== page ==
joining General Johnston, in order that the armies should move together, which would be better if it were possible us to make a junction in time to take the initiative, and if, when united, the resources of the country through which we would advance were such as to enable the united forces to subsist and forage. The proposition is that the forces united should advance via Kinston and Sparta into Middle Tennessee.
At Sparta it is supposed we may get forage and subsistence for our army. The information that I have in regard to the resources of that part of the State are not such as would warrant me to take my little army there with the hope of living there. About Sparta is the point as which we should expect the enemy to concentrate his entire force to resist our advance. If the nature of the country is such as to enable the enemy to get a strong position, and it is more or less mountainous, we might be obliged to fight them under very disadvantages circumstances. If we should then meet with reserve we would probably be destroyed, as we could not have enough of supplies to take us to Sparta and back. The condition of the enemy is such, however, that we can count with almost certainly upon victory, if we fight upon anything like equal ground, and if we are in time to take the initiative. I fear tat I cannot join General Johnston under a march of 300 miles. Being united with him I should be 150 miles farther from Louisville than I am in East Tennessee at this moment, with several formidable rivers on the route between Dalton and Louisville.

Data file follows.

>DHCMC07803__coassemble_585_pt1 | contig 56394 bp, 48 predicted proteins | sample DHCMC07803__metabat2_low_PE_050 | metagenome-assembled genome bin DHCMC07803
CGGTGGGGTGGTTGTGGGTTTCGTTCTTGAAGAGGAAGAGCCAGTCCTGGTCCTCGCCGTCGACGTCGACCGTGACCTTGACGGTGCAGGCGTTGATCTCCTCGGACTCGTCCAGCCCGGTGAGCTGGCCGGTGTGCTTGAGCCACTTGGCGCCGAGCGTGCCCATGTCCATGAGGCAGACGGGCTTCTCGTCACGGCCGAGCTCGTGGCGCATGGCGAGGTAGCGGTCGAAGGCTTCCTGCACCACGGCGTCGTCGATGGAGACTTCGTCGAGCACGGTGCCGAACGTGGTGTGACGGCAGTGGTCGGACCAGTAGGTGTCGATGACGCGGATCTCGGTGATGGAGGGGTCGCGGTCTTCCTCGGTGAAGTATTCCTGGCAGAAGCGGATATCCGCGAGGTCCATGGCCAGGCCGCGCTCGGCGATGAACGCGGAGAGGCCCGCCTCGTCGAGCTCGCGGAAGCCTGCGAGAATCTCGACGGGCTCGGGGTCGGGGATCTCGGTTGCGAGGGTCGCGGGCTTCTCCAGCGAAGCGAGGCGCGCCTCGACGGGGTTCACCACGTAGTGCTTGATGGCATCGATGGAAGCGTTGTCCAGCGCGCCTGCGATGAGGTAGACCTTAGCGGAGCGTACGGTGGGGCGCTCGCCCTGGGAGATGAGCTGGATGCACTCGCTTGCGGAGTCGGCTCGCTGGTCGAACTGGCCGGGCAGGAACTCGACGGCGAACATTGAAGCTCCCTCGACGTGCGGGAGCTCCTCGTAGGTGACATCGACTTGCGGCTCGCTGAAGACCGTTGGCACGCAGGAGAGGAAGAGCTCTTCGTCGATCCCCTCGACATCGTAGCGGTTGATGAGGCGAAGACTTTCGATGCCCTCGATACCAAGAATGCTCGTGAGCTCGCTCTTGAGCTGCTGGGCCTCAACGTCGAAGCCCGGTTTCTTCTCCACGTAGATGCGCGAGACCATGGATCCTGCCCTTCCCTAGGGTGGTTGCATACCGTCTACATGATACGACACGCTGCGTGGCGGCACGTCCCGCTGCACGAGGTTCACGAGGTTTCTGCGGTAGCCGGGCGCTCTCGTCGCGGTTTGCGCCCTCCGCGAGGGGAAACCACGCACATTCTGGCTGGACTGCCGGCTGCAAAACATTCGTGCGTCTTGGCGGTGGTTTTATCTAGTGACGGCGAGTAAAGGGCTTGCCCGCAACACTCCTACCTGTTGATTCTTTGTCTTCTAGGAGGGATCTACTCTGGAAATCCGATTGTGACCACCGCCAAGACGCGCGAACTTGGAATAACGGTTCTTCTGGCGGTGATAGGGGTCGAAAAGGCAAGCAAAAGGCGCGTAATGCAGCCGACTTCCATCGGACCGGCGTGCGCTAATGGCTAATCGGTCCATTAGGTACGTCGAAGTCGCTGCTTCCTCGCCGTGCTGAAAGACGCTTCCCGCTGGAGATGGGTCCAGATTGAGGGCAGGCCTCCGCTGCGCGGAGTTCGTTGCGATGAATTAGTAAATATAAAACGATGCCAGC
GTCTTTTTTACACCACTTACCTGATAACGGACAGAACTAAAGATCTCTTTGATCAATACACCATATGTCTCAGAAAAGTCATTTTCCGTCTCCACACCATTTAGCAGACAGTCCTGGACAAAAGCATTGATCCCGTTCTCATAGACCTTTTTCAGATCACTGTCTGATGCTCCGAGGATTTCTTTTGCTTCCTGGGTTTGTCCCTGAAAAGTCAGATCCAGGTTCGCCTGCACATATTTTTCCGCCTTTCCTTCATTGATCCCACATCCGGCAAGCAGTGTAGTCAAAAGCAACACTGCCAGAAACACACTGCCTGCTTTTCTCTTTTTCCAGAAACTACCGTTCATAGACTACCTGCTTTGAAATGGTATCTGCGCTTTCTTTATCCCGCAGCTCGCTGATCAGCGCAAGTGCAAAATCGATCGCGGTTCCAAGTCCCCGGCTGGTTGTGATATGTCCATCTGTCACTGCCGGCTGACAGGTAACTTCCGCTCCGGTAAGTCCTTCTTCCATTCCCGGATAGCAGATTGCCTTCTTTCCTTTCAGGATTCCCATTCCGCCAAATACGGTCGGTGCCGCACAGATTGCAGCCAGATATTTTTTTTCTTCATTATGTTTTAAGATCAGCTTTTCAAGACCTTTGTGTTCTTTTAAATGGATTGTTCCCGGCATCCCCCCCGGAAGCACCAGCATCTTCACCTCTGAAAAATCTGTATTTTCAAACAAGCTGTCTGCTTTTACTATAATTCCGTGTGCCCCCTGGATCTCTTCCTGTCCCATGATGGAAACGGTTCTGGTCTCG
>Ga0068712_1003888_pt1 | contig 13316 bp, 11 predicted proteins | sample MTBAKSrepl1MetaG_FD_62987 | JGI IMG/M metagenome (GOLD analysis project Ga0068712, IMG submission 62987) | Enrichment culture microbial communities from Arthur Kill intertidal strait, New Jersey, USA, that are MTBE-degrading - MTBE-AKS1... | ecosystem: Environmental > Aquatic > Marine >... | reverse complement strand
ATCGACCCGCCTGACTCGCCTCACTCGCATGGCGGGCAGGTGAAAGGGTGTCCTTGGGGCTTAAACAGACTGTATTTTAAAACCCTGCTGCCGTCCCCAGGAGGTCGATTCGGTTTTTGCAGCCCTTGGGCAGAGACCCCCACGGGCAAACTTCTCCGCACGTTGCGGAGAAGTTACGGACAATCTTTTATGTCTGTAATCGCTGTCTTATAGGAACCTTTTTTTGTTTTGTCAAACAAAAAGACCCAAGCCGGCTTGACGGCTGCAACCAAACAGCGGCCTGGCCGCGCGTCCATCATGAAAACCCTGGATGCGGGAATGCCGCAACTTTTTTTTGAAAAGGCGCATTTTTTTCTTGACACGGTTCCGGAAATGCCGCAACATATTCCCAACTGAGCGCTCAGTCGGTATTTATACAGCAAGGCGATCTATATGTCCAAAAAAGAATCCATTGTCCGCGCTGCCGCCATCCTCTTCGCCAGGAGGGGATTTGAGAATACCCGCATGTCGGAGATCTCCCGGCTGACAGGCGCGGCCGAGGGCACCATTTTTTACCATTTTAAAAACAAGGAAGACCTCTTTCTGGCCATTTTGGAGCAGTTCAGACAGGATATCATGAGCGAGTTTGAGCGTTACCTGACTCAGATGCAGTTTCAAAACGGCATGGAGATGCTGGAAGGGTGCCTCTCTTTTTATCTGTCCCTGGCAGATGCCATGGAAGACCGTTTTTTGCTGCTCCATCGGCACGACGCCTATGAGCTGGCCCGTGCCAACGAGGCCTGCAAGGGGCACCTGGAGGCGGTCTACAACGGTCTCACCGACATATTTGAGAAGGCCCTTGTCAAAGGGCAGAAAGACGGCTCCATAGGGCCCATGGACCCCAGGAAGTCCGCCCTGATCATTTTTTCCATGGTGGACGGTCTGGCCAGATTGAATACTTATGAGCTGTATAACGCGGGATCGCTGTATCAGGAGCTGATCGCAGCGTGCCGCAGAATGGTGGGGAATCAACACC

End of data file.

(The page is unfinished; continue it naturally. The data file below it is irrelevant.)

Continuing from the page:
We are all equally interested in the successful issue of this year's operations, as by success we shall surely win a speedy and happy termination of the war. If, on the other hand, we are unfortunate we shall almost as surely have a continuation of the war for the next four years.
Please give the whole matter that mature consideration which the situation so earnestly demands, and let us all go to work with a will and determination which may soon relieve our oppresses country.
The information that I have in regard to the route through Pound Gap into Kentucky is that we may get supplies of subsistence and forage about 100 miles from Abingdon, and in abundance thence on to Louisville, with but one stream of any consequence to cross. General Bragg, who ought to know definitely the resources of Middle Tennessee, seems to be quite confident that our combined force can get an abundance of supplies there.
I am, general, very respectfully, your obedient servant,
P. S.- I do not think that the enemy will be in condition to commence active operations before the 1st of May. I presume that the Department will communicate with you very soon upon the subject that I have presented, and I hope that I may have been able to present the matter in such a light as to enable you to prepare yourself for an early answer to any points that may be laid before you.
ATLANTA, GA., March 15, 1864.
Brigadier General M. J. WRIGHT, Commanding at Atlanta:
SIR: The clause of the late order from army headquarters prohibiting non-combatants from visiting Dalton is, until further instructions